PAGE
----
Certainly I had her commentary to back me up, but to me it seemed unmistakable that this song was about the same man—or really about the same relationship—just at a different stage of the game. I was tempted to write something that implied "less mature" there, but that's not right, either. There's a certain volatility to the music and lyrics that has echoes of the early days of a relationship where you can rub each other raw, literally and figuratively, in the good and bad ways. "Ten Year Night," isn't just fond, if slightly dismissive, memories of those days. It's a driving, urgent need to say "I still feel all that and more," and to be heard:
Going eighty on the highway
We're rushing somewhere
But the way I feel tonight
It's like I'm already there
Open your eyes and look at me look at me
Open your eyes and look at me
Cause I have and hold this love for you
Before this ten year night is through
I'm telling you I'm telling you
The note she hits here obviously appeals to me. She revisited it when she played "Ring of Fire," which she also covers on Over the Hills. I think it's partly an homage to her folk/country roots (she played a little bit of Walk the Line during the show to acknowledge those roots, as well), as OtH, musically, is said to be a return to the more acoustic sound that she began with. Anyway, her version of "Ring of Fire," is smokin' sexy with the requisite edge of pain. It reminded me of the way Reese Witherspoon plays the scene when the lyrics first come to June. And I'm staggered to find several people saying that the version on the CD is "phoned in." It seems to be part of a broader irritation with "too many covers," on OTH. Given that one of my very favorite Lucy-containing CDs is Cry, Cry, Cry, a collection of other songwriters' works done in resonant, soul-deep harmonies with Dar Williams and Richard Shindell, I'm unlikely to have the "cover issue."
I think this was probably after she introduced us to her relationship with both husband and daughter that she felt that it was pretty safe to take the gloves off, emotionally speaking, and have her way with us. She started to talk about her experiences traveling to China 3.5 years ago to adopt Molly, which she also chronicled in the title track from her last CD, The Red Thread.
Although Molly has quite varied and cosmopolitan tastes at home, on the road, she is apparently insistent that they listen to "Mommy's Music," (The Red Thread CD) and "my song" ("The Red Thread" track) and nothing else. I'd never considered how much being a singer/songwriter could complicate the parenting hazard of the one, the only, the car CD, accept no substitutes. But Lucy admitted to pulling a con on Molly one day when she just. couldn't. hear. that CD any more. She told her, "but the first song is about you, Molly!" And of course she had to hear it.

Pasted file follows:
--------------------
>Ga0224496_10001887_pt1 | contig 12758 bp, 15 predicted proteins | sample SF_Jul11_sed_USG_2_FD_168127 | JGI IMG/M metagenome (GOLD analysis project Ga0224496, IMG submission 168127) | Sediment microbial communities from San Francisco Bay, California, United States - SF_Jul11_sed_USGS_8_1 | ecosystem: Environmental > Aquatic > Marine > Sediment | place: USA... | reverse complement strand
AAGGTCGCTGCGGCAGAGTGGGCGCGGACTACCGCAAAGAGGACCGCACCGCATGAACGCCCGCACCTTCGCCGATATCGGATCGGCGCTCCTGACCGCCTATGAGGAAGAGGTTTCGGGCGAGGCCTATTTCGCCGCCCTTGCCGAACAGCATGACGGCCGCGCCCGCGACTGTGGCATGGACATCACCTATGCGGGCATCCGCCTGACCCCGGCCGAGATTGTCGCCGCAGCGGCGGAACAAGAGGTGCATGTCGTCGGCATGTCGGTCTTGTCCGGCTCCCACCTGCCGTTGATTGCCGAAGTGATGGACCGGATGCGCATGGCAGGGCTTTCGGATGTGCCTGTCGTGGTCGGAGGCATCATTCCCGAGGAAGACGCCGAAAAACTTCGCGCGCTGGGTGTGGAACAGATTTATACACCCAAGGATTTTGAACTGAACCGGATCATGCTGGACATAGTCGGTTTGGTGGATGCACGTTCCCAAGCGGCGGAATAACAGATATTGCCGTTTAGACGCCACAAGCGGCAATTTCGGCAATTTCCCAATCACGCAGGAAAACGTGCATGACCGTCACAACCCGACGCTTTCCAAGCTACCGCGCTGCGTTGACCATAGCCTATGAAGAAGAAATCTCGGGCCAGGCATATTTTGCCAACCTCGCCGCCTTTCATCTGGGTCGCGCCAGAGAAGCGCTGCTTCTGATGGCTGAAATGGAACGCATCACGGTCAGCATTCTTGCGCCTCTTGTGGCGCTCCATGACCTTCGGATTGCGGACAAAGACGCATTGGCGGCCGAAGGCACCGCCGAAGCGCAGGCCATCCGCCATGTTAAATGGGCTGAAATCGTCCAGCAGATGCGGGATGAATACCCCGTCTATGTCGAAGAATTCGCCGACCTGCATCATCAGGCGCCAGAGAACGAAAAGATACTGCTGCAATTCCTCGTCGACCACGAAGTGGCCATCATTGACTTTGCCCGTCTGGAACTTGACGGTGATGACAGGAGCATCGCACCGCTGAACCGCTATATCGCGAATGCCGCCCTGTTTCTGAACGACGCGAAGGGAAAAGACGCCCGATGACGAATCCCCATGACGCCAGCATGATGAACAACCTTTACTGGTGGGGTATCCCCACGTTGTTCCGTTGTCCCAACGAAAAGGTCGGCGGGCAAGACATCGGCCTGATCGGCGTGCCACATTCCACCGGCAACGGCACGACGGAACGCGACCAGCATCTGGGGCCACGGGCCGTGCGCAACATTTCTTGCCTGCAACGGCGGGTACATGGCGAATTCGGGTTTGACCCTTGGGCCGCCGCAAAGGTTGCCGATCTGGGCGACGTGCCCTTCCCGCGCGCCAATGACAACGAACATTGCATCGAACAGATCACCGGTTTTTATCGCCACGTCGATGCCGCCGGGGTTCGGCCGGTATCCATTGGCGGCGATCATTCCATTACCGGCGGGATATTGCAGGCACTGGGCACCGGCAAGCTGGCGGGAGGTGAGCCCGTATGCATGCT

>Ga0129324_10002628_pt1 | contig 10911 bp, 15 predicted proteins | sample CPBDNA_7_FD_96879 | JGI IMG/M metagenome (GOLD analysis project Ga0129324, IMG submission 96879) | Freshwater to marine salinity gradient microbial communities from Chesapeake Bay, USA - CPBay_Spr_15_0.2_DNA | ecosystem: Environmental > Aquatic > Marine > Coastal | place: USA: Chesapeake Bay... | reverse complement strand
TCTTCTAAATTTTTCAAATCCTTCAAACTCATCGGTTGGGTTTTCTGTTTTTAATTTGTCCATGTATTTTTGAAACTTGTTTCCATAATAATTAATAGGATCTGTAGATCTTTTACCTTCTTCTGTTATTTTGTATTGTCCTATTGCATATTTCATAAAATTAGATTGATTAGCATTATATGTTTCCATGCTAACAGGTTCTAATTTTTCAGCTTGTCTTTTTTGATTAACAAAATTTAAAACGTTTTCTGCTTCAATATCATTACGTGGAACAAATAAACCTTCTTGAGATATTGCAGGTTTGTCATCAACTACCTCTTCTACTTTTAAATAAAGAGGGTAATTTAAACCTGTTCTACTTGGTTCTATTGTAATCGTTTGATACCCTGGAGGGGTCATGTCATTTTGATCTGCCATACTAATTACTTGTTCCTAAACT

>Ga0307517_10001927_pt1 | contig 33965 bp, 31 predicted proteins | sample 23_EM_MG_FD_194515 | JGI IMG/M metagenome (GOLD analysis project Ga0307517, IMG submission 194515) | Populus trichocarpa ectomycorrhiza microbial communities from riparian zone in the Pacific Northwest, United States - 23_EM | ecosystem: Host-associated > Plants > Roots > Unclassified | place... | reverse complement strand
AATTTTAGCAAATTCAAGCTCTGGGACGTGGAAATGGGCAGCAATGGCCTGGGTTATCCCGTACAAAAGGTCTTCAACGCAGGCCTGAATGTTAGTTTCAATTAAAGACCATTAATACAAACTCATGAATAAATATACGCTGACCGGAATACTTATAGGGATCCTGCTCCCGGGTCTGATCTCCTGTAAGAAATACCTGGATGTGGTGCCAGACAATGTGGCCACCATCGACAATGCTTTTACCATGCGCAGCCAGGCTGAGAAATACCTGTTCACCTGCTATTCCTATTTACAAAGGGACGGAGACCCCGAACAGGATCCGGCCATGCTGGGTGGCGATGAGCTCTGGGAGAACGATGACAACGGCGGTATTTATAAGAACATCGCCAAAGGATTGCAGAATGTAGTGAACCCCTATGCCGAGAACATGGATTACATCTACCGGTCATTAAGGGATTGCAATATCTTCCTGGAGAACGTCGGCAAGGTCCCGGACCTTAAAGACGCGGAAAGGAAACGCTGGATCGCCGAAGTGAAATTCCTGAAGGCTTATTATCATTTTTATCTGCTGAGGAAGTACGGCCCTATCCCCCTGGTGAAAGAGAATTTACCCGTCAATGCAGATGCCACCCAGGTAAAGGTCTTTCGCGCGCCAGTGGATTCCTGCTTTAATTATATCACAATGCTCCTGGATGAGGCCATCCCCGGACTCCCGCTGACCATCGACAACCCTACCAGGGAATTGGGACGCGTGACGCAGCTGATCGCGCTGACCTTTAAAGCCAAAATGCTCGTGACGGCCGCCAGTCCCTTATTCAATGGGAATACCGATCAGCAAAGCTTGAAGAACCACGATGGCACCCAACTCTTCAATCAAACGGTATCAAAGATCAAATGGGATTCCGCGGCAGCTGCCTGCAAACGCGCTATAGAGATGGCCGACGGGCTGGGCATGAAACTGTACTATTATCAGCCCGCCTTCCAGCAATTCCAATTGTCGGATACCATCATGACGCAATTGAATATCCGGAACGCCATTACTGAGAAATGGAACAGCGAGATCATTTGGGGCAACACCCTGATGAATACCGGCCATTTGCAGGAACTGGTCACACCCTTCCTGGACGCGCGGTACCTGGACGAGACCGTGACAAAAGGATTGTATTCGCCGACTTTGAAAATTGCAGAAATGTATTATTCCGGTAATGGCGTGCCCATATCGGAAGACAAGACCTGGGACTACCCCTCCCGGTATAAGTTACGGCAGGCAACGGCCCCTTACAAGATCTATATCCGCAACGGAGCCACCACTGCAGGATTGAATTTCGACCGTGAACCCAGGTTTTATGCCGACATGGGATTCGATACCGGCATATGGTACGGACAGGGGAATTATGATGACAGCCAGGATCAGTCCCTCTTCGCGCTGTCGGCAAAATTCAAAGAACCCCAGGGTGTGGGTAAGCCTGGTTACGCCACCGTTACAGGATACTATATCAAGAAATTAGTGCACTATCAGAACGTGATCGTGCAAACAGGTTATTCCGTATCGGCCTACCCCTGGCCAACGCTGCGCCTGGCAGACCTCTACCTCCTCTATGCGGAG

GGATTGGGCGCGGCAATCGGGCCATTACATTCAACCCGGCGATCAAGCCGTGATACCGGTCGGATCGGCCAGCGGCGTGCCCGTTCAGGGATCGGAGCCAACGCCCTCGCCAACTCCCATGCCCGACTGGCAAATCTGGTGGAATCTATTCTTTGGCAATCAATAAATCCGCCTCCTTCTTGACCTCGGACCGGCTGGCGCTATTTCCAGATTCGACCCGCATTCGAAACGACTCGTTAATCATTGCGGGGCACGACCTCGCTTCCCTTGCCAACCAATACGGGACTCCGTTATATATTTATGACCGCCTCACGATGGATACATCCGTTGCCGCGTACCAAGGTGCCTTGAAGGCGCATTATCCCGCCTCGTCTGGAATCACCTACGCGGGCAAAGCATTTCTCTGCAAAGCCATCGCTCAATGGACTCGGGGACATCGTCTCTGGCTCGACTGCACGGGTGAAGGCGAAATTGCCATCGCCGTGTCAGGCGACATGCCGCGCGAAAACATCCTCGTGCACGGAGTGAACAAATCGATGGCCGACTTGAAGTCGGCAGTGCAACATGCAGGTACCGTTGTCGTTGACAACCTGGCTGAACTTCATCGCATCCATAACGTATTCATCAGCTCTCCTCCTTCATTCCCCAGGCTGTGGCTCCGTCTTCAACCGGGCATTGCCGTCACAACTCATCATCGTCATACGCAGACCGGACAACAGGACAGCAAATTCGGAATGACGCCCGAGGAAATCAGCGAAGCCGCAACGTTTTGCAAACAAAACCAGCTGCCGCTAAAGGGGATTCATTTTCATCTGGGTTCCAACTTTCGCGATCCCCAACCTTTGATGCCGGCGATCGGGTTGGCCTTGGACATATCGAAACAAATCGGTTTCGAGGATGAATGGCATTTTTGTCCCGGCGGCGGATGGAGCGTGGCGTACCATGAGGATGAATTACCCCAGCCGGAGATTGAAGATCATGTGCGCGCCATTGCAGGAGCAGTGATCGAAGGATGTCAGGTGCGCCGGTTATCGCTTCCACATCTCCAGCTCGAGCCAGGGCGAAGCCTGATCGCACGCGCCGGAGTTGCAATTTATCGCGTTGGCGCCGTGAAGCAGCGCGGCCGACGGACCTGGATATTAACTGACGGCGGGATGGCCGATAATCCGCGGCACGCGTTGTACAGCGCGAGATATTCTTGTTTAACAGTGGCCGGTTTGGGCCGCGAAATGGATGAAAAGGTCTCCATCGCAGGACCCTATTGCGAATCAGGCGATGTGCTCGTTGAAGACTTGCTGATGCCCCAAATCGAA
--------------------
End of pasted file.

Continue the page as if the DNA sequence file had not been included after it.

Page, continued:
To balance the "funny at Molly's expense," she gave a superficially self-deprecating laugh. I now understand that that very laugh was suffused entirely with wickedness. She informed us that she cries at pretty much everything nowadays, and yet she still somehow managed to sing the title track from Over the Hills, which . . . well, it's a song to her daughter in the future, ok? Like that's not going to be a tear jerker.
But was she satisfied? Oh no, she was not satisfied. She then, with much self-doubt, played what she had written of a song for her big brother (Spike! My hand to god, his name is Spike Kaplansky!) in the wake of their father's death. And, oh sweet jeebus, utterly without mercy, the song she wrote on the plane on the way to say good-bye to her father. And that was after she'd told the story of the lullaby he used to sing to them every night—music he'd made up to lyrics from a Golden Book that had long since been lost. Her brother (Spike!) had just happened to find a copy of the book, which he'd given to Molly as a birthday present. He hadn't known about the song, she hadn't known about the book, "And so I read Molly the book. And I cried. And I sang her the song. And I cried. And now when she wants to hear it she says, 'Mommy, sing the grandpa song and cry'."
And I haven't even gotten to the New York songs. She, of course, did "Land of the Living," which is on These Times We're Living In, a fantastic post-September 11, 2001 anthology that isn't what you think it is. But she also did "Brooklyn Train," which . . . shit . . . might very well be a divinely inspired, infinitely less pathetic song based on my delayed weeping for everything after the fact.
Do I need to tell you how much of a mess I was by the end of this? Do I need to kick each of your asses individually until you get some Lucy Kaplansky? I'd better not.